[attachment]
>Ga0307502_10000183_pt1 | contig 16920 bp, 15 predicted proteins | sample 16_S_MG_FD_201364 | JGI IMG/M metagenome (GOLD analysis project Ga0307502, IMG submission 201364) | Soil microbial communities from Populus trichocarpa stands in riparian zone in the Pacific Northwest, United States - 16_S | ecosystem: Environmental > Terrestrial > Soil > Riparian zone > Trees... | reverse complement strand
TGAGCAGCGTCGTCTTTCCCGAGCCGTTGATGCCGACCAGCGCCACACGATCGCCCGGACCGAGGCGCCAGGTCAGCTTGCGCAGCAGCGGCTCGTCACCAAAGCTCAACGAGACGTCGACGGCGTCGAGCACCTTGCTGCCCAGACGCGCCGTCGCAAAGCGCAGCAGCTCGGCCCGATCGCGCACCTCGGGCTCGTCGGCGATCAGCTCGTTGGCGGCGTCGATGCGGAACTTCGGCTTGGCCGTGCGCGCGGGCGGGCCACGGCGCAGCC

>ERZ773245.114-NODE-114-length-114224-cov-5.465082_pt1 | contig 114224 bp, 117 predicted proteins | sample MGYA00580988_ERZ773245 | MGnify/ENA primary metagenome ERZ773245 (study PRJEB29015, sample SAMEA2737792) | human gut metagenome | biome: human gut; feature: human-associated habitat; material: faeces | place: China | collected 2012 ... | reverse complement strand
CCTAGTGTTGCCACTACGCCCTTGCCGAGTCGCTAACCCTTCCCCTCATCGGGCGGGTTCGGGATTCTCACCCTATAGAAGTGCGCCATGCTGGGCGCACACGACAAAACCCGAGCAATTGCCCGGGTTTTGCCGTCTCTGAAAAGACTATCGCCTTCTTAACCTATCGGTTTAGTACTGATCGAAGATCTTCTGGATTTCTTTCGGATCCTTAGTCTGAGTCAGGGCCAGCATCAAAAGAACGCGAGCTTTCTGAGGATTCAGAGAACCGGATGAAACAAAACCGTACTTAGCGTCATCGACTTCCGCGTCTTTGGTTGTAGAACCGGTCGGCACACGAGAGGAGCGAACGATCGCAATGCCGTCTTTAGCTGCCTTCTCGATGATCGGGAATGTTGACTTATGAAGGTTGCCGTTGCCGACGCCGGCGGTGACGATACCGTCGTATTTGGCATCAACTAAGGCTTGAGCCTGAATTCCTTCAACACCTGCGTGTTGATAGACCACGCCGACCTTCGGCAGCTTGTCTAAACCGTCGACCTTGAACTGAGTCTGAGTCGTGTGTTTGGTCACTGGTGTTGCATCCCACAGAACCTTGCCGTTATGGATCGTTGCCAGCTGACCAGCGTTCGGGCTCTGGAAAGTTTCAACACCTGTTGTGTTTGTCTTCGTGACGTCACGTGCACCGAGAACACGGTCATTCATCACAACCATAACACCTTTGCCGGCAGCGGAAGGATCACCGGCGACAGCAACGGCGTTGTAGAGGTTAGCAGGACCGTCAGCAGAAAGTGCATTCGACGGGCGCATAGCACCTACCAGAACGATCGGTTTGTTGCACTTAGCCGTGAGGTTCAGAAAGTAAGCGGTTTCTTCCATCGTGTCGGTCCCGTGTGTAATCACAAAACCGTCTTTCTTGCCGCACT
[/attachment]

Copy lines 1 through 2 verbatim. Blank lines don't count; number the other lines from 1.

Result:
>Ga0307502_10000183_pt1 | contig 16920 bp, 15 predicted proteins | sample 16_S_MG_FD_201364 | JGI IMG/M metagenome (GOLD analysis project Ga0307502, IMG submission 201364) | Soil microbial communities from Populus trichocarpa stands in riparian zone in the Pacific Northwest, United States - 16_S | ecosystem: Environmental > Terrestrial > Soil > Riparian zone > Trees... | reverse complement strand
TGAGCAGCGTCGTCTTTCCCGAGCCGTTGATGCCGACCAGCGCCACACGATCGCCCGGACCGAGGCGCCAGGTCAGCTTGCGCAGCAGCGGCTCGTCACCAAAGCTCAACGAGACGTCGACGGCGTCGAGCACCTTGCTGCCCAGACGCGCCGTCGCAAAGCGCAGCAGCTCGGCCCGATCGCGCACCTCGGGCTCGTCGGCGATCAGCTCGTTGGCGGCGTCGATGCGGAACTTCGGCTTGGCCGTGCGCGCGGGCGGGCCACGGCGCAGCC